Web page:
Let’s set the stage with a presupposition with which you may or may not agree. It is the natural order of things that when as much was done to stimulate the economy during the pandemic, the bill will come due. I think we are about to pay the piper to some extent. That means rough waters in the form of a recession. Even if you agree, the bigger question is how deep and how long. To know the answer to those two things we would have to know policy decisions going forward, as well as the extent of the Federal Reserve’s actions.
This is a risk management feature not an economic newsletter, so let’s look at what you can do to prepare and to fend off impacts from a downturn. First, cash is especially king in a downturn, so get rid of revolving debt like credit cards. Any debt where interest rates can rise or fluctuate, will rise and probably quickly in these times. Think about trading credit card debt with a line of credit (LOC). Establish the LOC as soon as possible to beat any future interest rate increases. If you happen to have a low interest rate loan (i.e., SBA loan) do not pay it off early. Instead hoard the cash. Remember, cash is king.
There may be opportunities that arise in which you can take advantage of if you are in a good position with excellent liquidity. Historically, many of the wealthy people in this country did very well during down economic times because they were able to acquire assets at excellent prices. So, weathering the storm might also include improving conditions for the firm in a few areas. This could come in the form of improved lease arrangements, furniture and fixtures, and even upgrades to your team. We have seen an incredibly tight labor market. Often the labor market loosens, and people become available as a result of layoffs or closings.
If your firm was not in existence prior to 2005, you may not have practiced during a time when a recession approached. Even if you practiced prior to that time and have since gone out on your own, you may not now have older partners from whom you can seek advice. However, you do have experience from practicing through the COVID shutdown, which in many ways was relatively short but a fairly deep preview of the coming recession. Most law firms were actually very busy during the pandemic. The concern was the ability to fill the pipeline of future work.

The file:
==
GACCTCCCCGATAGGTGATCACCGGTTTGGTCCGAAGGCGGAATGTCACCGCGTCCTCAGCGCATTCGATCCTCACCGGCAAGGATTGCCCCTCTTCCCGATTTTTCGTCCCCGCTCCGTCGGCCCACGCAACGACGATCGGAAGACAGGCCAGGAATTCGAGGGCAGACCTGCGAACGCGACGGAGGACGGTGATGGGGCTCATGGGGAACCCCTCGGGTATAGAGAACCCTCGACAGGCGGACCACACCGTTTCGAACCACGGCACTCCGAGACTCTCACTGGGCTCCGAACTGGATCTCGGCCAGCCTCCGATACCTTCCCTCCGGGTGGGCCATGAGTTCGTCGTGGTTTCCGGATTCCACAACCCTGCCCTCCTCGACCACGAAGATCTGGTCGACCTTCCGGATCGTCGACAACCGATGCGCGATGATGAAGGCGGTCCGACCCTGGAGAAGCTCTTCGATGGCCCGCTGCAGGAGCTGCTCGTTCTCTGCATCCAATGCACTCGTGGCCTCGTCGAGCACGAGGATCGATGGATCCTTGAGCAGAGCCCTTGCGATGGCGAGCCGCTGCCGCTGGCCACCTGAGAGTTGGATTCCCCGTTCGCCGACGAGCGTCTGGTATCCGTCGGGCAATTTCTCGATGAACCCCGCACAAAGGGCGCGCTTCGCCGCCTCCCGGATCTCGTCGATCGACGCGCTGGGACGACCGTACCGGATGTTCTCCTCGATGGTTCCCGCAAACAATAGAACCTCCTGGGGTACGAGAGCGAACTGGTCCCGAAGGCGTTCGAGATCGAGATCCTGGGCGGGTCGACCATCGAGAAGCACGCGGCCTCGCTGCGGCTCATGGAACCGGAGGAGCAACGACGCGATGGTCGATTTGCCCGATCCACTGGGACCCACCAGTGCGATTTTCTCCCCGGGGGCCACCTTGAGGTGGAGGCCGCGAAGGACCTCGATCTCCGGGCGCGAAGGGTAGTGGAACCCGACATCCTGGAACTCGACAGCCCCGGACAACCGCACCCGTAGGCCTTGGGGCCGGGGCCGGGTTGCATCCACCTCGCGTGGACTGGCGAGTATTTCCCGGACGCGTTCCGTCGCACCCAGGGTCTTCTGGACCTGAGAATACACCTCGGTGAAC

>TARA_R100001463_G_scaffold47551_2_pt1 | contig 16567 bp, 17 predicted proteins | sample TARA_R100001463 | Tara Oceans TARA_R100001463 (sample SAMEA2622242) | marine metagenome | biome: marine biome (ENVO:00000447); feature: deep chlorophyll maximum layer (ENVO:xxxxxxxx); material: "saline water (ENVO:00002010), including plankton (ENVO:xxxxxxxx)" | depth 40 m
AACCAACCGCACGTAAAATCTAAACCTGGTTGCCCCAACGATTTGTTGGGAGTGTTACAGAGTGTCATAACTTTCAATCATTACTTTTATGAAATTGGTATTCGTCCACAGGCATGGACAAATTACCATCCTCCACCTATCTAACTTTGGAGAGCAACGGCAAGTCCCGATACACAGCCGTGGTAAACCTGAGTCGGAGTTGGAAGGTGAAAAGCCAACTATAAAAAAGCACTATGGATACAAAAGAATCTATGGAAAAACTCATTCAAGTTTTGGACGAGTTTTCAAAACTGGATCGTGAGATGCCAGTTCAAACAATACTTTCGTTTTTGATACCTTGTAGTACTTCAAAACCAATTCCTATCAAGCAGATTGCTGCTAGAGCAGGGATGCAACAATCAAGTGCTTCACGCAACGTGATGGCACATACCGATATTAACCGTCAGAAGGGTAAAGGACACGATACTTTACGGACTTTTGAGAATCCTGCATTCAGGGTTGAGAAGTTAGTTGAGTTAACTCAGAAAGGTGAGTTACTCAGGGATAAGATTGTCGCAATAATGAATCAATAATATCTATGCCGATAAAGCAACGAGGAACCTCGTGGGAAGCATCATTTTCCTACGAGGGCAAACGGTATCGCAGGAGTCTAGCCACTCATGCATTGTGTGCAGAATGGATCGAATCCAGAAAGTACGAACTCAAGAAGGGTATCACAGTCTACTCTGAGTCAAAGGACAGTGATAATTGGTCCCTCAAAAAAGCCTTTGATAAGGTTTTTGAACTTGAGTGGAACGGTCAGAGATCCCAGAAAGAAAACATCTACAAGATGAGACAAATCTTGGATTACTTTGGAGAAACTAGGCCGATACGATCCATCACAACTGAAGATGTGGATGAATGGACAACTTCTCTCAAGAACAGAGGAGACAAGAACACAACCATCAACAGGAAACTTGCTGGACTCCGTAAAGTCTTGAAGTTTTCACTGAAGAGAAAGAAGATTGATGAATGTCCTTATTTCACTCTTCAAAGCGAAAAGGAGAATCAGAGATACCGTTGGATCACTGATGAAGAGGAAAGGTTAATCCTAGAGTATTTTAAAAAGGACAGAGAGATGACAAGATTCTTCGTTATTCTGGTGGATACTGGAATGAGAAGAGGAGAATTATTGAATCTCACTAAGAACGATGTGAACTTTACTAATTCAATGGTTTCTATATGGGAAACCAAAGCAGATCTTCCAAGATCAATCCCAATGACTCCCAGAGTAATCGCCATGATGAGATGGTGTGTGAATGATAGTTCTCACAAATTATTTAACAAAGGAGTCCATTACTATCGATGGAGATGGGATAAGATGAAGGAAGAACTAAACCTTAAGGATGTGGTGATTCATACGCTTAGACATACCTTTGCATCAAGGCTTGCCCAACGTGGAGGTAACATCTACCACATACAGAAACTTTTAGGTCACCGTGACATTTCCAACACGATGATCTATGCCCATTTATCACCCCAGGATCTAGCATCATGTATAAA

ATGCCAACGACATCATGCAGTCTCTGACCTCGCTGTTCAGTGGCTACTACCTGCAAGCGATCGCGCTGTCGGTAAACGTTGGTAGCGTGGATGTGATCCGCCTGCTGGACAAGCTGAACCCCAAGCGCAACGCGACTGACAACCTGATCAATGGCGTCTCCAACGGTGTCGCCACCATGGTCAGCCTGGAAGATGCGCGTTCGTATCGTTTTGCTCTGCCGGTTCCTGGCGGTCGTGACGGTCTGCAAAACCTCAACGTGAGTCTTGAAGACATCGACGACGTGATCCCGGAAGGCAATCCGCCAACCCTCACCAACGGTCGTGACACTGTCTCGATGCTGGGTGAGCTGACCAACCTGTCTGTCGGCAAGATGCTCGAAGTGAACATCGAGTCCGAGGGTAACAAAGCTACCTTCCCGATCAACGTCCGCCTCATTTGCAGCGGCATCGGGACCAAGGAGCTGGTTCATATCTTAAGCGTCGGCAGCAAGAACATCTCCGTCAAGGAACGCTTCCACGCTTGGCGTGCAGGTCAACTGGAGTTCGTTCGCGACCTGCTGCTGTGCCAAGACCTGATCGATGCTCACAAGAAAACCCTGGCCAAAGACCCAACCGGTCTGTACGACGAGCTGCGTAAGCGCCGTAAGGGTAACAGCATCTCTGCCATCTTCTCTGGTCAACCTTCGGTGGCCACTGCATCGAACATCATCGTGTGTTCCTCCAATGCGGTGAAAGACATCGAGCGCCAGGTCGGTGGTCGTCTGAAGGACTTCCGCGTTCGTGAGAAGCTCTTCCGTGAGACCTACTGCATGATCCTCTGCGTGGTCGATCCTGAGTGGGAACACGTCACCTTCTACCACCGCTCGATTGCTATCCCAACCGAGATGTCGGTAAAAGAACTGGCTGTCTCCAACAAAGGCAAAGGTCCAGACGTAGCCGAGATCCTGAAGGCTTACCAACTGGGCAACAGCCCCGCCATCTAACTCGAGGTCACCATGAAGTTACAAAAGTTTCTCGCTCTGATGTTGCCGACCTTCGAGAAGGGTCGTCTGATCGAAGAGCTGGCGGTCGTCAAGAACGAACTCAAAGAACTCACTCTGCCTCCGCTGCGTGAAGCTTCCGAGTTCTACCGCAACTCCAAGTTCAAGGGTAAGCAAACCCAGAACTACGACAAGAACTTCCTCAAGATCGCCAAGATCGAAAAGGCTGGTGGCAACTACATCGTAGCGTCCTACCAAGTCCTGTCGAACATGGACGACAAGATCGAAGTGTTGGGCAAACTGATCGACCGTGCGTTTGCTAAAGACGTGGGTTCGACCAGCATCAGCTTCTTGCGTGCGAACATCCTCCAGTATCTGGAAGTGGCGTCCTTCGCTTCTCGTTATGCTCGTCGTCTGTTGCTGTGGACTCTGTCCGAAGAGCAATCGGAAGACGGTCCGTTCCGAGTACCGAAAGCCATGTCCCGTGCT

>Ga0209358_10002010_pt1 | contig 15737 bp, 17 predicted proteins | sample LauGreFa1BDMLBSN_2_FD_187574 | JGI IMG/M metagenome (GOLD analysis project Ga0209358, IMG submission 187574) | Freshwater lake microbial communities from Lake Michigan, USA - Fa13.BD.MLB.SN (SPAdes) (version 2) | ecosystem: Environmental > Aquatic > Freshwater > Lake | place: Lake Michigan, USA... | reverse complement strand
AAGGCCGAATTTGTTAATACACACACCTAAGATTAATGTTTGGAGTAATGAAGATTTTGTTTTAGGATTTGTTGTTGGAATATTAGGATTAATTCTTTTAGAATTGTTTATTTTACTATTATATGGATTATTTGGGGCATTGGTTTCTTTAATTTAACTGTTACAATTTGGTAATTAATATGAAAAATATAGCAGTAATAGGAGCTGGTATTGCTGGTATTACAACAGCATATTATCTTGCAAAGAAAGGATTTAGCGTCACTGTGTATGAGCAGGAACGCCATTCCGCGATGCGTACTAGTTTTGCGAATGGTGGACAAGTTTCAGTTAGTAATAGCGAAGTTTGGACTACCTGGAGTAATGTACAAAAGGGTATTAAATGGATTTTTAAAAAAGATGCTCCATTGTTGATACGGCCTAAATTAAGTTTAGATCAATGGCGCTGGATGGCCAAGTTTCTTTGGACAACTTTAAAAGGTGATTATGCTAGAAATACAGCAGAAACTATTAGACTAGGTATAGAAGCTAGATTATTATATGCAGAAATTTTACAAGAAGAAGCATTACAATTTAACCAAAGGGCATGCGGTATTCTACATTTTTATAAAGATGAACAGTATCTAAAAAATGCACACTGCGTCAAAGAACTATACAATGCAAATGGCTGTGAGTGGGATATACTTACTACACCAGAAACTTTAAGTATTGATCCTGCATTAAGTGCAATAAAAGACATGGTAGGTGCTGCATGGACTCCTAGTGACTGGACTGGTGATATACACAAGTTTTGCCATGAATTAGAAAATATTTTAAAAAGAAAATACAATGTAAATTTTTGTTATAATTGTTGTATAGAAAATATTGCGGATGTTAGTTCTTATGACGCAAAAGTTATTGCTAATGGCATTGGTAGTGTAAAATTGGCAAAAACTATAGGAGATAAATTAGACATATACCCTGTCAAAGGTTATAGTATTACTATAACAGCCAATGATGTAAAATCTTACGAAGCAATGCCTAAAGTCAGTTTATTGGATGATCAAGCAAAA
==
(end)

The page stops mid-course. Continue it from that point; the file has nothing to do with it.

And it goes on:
We know and can be prepared for people to hunker down and money will be tight for anything in which they feel they can wait. But courts won’t close, discovery will not be delayed, and people can and will come to your office.
Is there good news? Legal services are somewhat recession-proof. People will still need lawyers. In fact, some areas of practice actually do better during tough economic times. As long as life goes on, people will still have needs for lawyers to help them with different aspects of the law. Even if there is a slowdown, there has always been a boomerang effect where a boom follows a bust. Delays or slowdowns in seeking legal services will always bring about increased activity from “pent-up demand.”
Let’s go back to risk management issues. One thing that has been proven historically is that there are more claims against professionals arising out of down economic times. People seek to recover money. Be especially careful to not procrastinate on legal matters where values or assets are dropping. Examples might involve the sale or acquisition of real estate, foreclosures where money is lost during the length of time it takes to finalize the foreclosure, and even divorce proceedings where joint assets might be declining. Secondly, make sure to document communications with your clients. As I always say, “I know you did not become a lawyer to do CYA letters, but it is going to be a lot more fun if you do.”
Finally, be prepared and enter the last quarter of 2022 and the first of 2023 alert and aware of any opportunities that might present themselves to you. Be timely and push matters through to conclusions and resolutions.